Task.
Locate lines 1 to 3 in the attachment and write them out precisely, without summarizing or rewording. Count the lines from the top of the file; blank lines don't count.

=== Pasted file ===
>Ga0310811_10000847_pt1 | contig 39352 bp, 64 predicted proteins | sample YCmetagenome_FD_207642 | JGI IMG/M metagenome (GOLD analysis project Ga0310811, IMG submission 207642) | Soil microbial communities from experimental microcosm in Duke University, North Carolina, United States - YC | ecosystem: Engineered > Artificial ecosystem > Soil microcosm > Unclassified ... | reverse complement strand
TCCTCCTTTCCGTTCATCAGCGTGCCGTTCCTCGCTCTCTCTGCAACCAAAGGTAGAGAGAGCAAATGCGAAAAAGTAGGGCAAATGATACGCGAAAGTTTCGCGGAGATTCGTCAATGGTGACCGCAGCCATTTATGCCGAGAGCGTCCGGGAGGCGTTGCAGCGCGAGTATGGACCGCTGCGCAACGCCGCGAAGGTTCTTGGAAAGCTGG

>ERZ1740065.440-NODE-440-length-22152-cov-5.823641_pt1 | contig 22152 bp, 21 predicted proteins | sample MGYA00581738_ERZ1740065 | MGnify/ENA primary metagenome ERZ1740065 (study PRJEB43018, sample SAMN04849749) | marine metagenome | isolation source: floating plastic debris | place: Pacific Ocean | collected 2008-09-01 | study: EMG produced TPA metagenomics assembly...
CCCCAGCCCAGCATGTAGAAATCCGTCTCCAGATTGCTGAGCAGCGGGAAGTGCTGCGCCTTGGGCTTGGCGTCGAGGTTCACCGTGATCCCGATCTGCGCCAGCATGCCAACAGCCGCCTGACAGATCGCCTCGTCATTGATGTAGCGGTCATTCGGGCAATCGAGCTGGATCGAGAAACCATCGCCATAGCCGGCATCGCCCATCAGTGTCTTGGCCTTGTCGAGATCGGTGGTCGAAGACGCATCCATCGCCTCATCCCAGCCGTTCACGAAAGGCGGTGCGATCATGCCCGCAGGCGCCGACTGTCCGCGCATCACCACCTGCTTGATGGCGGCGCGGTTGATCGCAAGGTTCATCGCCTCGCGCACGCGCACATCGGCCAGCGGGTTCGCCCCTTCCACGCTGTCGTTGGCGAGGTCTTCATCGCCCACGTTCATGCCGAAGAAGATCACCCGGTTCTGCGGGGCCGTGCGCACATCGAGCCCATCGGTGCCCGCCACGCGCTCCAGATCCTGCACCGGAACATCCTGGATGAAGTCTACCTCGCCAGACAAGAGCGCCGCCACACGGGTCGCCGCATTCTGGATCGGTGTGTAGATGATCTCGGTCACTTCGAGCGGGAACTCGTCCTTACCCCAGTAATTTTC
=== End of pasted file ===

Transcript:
>Ga0310811_10000847_pt1 | contig 39352 bp, 64 predicted proteins | sample YCmetagenome_FD_207642 | JGI IMG/M metagenome (GOLD analysis project Ga0310811, IMG submission 207642) | Soil microbial communities from experimental microcosm in Duke University, North Carolina, United States - YC | ecosystem: Engineered > Artificial ecosystem > Soil microcosm > Unclassified ... | reverse complement strand
TCCTCCTTTCCGTTCATCAGCGTGCCGTTCCTCGCTCTCTCTGCAACCAAAGGTAGAGAGAGCAAATGCGAAAAAGTAGGGCAAATGATACGCGAAAGTTTCGCGGAGATTCGTCAATGGTGACCGCAGCCATTTATGCCGAGAGCGTCCGGGAGGCGTTGCAGCGCGAGTATGGACCGCTGCGCAACGCCGCGAAGGTTCTTGGAAAGCTGG

>ERZ1740065.440-NODE-440-length-22152-cov-5.823641_pt1 | contig 22152 bp, 21 predicted proteins | sample MGYA00581738_ERZ1740065 | MGnify/ENA primary metagenome ERZ1740065 (study PRJEB43018, sample SAMN04849749) | marine metagenome | isolation source: floating plastic debris | place: Pacific Ocean | collected 2008-09-01 | study: EMG produced TPA metagenomics assembly...